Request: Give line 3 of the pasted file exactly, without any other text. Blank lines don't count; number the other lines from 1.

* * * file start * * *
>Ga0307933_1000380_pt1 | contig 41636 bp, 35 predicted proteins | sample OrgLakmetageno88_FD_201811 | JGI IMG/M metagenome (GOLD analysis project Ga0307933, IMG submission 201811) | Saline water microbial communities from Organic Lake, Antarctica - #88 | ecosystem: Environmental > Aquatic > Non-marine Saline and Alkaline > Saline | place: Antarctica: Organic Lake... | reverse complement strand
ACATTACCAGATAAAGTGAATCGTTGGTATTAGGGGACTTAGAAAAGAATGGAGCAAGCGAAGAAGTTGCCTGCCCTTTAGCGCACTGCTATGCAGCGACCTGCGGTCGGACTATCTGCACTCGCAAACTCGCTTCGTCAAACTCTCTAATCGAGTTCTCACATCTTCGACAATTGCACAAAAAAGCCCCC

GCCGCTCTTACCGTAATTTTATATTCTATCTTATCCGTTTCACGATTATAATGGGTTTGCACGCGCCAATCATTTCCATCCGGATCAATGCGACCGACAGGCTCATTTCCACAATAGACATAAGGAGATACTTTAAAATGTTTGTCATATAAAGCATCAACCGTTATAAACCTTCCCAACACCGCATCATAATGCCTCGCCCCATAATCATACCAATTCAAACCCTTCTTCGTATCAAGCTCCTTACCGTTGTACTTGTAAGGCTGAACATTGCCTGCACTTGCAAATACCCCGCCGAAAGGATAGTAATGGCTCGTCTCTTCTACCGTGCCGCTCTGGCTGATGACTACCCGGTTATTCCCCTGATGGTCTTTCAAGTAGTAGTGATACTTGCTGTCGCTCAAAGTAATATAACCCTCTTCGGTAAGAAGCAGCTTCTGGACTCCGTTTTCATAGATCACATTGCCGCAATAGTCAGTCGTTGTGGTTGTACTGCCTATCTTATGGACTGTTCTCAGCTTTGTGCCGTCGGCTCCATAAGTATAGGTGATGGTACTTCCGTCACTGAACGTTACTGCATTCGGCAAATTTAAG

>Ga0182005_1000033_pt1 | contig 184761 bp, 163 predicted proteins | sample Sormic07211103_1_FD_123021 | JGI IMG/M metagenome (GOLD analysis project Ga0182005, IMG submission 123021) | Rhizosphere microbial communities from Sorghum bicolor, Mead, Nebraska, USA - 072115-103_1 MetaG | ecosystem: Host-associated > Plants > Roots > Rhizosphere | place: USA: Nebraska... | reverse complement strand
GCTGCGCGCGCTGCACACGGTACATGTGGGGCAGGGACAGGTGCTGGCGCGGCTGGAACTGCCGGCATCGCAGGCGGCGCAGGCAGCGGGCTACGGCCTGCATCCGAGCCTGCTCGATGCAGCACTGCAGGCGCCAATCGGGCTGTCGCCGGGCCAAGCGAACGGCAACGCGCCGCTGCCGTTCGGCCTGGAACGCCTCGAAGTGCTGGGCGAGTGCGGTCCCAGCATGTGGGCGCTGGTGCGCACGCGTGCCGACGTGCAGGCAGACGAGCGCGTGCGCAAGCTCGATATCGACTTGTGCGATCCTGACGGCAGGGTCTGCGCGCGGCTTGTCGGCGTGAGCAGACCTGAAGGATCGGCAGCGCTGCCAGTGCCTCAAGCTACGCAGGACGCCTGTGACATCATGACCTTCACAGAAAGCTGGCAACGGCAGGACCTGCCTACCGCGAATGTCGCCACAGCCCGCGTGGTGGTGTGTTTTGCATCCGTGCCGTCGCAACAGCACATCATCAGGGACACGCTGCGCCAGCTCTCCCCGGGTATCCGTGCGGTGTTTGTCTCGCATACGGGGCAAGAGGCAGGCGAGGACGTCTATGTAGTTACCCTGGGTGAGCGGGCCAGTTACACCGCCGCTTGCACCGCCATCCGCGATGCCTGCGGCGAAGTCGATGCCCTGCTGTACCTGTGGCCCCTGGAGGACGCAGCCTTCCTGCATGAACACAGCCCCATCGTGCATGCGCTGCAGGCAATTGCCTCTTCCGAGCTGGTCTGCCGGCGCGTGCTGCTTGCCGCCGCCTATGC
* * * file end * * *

GCCGCTCTTACCGTAATTTTATATTCTATCTTATCCGTTTCACGATTATAATGGGTTTGCACGCGCCAATCATTTCCATCCGGATCAATGCGACCGACAGGCTCATTTCCACAATAGACATAAGGAGATACTTTAAAATGTTTGTCATATAAAGCATCAACCGTTATAAACCTTCCCAACACCGCATCATAATGCCTCGCCCCATAATCATACCAATTCAAACCCTTCTTCGTATCAAGCTCCTTACCGTTGTACTTGTAAGGCTGAACATTGCCTGCACTTGCAAATACCCCGCCGAAAGGATAGTAATGGCTCGTCTCTTCTACCGTGCCGCTCTGGCTGATGACTACCCGGTTATTCCCCTGATGGTCTTTCAAGTAGTAGTGATACTTGCTGTCGCTCAAAGTAATATAACCCTCTTCGGTAAGAAGCAGCTTCTGGACTCCGTTTTCATAGATCACATTGCCGCAATAGTCAGTCGTTGTGGTTGTACTGCCTATCTTATGGACTGTTCTCAGCTTTGTGCCGTCGGCTCCATAAGTATAGGTGATGGTACTTCCGTCACTGAACGTTACTGCATTCGGCAAATTTAAG